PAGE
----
Setting the Precedent

In a week my firstborn will be done with Kindergarten and ready to start what he calls, “the number grades.” He had a great year in Kindergarten and never once did I wonder if maybe we should have held him back because he still isn’t even six yet.

Nope. Eddie was ready for absolutely everything–even homework.

As a teacher, I am not the biggest fan of assigning homework, but Eddie’s teacher didn’t give the kids more than was appropriate for their age. Eddie brought home five books from their Just Right Library each week which he read to us nightly. In the beginning of the year, they would bring a writing packet home on Mondays and it wasn’t due back until the following Monday. And occasionally he would need to bring in things like seeds or leaves. He also had one large project that they started at school and had to complete at home by the end of spring break (it was assigned two weeks before spring break, thus giving us plenty of time to prepare).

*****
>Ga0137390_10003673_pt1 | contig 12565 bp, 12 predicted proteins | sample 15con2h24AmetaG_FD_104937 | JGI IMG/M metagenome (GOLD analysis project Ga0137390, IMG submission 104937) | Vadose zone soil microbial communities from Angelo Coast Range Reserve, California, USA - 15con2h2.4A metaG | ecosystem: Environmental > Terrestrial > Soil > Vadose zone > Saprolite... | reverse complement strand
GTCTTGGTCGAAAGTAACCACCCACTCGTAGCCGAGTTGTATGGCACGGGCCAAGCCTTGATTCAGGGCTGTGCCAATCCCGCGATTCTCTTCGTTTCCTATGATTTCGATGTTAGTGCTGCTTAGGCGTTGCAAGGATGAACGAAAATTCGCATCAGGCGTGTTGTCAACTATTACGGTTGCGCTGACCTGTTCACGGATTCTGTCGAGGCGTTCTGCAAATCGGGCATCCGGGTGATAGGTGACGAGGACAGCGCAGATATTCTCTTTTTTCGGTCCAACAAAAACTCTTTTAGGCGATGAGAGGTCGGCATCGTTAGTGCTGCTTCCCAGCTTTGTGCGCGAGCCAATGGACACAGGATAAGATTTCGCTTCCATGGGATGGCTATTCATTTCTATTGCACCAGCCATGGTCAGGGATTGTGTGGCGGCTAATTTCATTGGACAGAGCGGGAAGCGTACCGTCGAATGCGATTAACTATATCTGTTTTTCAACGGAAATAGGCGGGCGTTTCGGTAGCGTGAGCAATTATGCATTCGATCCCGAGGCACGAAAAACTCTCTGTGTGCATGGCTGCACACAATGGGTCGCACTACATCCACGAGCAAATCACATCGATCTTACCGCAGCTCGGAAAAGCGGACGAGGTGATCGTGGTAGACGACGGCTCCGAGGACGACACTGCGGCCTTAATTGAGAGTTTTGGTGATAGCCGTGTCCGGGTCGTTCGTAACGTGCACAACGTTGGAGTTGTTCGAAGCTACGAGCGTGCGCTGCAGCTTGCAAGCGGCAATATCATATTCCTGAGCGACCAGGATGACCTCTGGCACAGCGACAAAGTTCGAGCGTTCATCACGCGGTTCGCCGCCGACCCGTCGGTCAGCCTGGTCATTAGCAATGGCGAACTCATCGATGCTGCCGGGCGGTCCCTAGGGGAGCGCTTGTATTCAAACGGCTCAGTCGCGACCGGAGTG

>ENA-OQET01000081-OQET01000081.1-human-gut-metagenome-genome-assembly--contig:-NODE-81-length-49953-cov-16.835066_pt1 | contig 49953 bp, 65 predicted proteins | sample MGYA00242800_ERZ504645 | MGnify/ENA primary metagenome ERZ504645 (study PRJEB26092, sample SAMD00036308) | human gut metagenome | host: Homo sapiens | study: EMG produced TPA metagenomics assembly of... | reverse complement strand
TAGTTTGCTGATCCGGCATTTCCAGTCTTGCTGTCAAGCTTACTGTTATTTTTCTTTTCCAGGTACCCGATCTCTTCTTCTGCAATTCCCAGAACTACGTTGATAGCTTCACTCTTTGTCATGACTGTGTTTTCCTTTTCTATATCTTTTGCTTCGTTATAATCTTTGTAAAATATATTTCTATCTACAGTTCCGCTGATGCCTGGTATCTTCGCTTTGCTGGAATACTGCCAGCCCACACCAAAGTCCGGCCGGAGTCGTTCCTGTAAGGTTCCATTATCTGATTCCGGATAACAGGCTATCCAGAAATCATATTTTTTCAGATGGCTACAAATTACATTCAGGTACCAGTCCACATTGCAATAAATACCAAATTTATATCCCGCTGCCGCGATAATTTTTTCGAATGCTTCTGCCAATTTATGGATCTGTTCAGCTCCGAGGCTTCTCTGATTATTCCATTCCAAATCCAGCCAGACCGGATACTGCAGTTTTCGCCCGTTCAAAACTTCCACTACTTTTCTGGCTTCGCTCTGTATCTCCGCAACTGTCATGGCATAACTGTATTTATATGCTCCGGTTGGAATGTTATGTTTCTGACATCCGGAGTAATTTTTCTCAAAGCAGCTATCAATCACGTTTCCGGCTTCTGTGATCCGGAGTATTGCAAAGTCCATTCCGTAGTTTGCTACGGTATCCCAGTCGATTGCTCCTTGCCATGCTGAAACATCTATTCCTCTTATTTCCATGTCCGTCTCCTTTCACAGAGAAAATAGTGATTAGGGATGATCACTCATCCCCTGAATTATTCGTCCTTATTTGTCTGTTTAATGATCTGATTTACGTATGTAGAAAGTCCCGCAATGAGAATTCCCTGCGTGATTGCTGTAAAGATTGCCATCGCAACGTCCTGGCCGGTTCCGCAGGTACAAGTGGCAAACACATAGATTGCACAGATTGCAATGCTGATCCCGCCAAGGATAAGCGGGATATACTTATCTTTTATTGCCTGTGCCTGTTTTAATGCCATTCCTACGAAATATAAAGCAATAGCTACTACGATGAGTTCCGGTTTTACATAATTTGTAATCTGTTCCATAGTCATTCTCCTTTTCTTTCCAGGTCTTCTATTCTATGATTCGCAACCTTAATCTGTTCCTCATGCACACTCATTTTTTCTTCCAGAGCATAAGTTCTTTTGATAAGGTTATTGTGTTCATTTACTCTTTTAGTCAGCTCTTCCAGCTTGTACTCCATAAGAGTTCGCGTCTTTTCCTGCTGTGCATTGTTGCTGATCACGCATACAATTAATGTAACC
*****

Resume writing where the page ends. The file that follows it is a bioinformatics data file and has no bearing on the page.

Everything about this school year felt to me like we were setting precedents: what we expected of our children as far as getting homework done, the quality of their in school and out of school work, their behavior, their effort. This school year we discussed kindness to others and when to walk away from an argument. We talked about being respectful to adults and peers. We discussed when you need to get help from an adult.

And we also set a precedent for parent-involvement in homework.

Obviously we prize reading in our house. Most of the time getting the Just Right Library books read was not a big deal and didn’t cause too many struggles. Writing packets started out rough, though, and in the end I told Eddie if he did one page a night he wouldn’t find himself crying on Sunday afternoon. I also told him I was not going to make him do them. That if he really didn’t want to, he could bring it back undone and tell his teacher about why he chose not to do it.

He never left his homework undone. He didn’t want to disappoint his teacher.